Who knows... the way things are going, I'm developing a certain level of concern that I could make medical history winning myself and my doctor a place in the medical journals by turning up pregnant despite a hysterectomy.

Friday, March 30, 2012


Yesterday I was almost early for breakfast with friends. I say, "almost," because I stopped the car to add a few songs to a play list. (New Car plays my iTunes through the speaker. This is brilliant. Maybe even better than airbags because I use it more. That opinion will probably be reversed if I ever do have occasion to use those air bags. Anywho.) After adding to that playlist, I looked up to discover it had somehow been a half hour. And I was now late.
Since this is not really a new thing, the friends were not shocked. They were very gracious about my tardiness. No one pointed out how incredibly inconsiderate it is to be late. We had a lovely breakfast, and then they headed off to work and physical therapy while I walked down to the Hallmark store to pick up cards for the April birthdays and anniversaries. My "Cope" and "Encouragement" cards were also depleted, so there was a desire to re-stock the Sucks-to-be-You stationery. Armed with the calendar that lives in my phone, it was a relatively quick shopping trip.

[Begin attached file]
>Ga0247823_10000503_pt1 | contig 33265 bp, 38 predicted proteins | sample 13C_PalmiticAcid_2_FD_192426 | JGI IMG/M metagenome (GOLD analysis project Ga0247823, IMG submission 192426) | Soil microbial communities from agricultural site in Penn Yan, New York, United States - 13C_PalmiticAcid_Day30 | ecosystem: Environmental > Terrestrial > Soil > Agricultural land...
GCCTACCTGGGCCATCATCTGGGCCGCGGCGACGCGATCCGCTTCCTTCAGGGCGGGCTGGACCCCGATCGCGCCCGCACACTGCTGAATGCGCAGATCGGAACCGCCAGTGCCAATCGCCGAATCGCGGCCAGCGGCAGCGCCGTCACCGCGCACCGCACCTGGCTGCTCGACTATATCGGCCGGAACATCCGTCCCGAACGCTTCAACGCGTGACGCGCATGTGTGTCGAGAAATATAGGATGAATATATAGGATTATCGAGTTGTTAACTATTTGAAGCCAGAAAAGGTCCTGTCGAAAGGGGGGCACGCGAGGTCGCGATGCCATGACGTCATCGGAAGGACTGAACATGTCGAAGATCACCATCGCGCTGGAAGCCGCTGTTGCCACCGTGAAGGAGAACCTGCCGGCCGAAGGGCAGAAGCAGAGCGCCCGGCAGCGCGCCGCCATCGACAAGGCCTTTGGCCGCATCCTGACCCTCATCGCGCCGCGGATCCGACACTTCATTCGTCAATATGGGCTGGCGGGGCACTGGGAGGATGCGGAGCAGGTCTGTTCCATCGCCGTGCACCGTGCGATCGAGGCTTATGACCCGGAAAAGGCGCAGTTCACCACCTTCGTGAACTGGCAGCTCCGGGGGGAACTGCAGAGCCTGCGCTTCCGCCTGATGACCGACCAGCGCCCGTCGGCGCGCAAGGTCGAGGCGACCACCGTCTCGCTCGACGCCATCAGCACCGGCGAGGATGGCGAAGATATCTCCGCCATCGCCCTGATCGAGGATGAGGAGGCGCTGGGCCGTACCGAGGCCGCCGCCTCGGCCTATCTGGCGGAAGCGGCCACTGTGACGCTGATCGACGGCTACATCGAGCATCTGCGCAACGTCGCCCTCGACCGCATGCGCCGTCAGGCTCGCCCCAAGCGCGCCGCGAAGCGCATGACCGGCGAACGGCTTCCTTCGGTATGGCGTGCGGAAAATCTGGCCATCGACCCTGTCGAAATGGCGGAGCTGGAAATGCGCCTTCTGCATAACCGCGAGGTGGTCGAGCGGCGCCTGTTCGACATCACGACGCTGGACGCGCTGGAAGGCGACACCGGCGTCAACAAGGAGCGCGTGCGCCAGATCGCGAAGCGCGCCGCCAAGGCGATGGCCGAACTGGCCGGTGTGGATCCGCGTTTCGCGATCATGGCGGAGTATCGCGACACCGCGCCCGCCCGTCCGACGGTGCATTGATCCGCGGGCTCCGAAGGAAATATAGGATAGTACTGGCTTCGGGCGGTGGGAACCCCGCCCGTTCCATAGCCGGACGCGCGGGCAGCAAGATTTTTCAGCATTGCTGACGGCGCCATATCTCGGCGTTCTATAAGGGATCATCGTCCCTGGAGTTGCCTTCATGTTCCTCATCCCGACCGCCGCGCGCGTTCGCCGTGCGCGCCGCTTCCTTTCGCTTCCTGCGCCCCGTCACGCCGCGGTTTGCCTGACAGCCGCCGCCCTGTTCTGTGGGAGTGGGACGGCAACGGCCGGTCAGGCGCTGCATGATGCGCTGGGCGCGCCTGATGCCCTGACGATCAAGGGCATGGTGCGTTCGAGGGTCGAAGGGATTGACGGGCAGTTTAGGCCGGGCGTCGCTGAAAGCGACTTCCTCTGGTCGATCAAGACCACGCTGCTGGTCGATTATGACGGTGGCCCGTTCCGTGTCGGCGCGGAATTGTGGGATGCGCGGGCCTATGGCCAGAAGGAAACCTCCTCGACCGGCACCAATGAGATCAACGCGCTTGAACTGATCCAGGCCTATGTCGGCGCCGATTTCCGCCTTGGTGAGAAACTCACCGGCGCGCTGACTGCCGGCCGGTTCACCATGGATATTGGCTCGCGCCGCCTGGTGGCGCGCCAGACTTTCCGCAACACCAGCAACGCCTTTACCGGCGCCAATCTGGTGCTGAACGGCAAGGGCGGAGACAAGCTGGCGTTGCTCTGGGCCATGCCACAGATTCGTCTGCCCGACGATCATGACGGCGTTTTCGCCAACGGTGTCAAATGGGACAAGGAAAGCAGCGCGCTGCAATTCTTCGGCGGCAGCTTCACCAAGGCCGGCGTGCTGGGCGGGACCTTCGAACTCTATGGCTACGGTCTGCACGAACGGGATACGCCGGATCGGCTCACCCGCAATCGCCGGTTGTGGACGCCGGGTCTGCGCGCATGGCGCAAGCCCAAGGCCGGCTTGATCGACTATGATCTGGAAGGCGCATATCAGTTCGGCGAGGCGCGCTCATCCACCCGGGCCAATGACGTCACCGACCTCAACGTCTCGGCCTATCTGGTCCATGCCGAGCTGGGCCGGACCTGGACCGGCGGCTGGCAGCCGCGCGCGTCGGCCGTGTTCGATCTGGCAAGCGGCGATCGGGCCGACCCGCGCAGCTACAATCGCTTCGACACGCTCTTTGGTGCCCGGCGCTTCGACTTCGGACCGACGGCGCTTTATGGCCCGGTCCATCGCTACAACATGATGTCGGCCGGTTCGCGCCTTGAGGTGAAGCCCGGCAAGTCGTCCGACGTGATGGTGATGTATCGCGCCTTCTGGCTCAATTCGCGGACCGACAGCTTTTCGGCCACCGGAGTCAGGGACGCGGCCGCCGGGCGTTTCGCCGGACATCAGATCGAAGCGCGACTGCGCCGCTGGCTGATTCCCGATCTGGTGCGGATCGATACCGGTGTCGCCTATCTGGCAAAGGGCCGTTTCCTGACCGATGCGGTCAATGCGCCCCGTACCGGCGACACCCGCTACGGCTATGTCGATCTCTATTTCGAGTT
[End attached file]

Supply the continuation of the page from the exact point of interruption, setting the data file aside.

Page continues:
With a little time to spare, I made a call to my Dad to see how a doctor's appointment had gone the day before while heading over to the market for produce. The call was short, but the shopping was excellent. Blueberries for $.88. (Be still my heart...) A rainbow of peppers on sale. Oooh, and Pink Lady apples... The pineapple smells yummy. All sorts of good things made it to the check out to be hauled out to the car.
Except that my newly awesome play list didn't kick in... and my phone was nowhere to be found even though I knew I had it since the conversation with my Dad ended after I walked into the market. Back in the store, retracing the path back through the check stand produced nothing. Wandering through the produce trying to remember if I used both hands to inspect the pineapple or pick through the blueberries produced more nothing. Finally, the workers putting out still more fruit and vegetables asked if I needed help. One headed off to see if a phone had been turned in while the other explained to me how to use the GPS tracking feature to find my missing piece of technology. Fortunately, the explanation was short-lived since someone had in fact turned in my phone.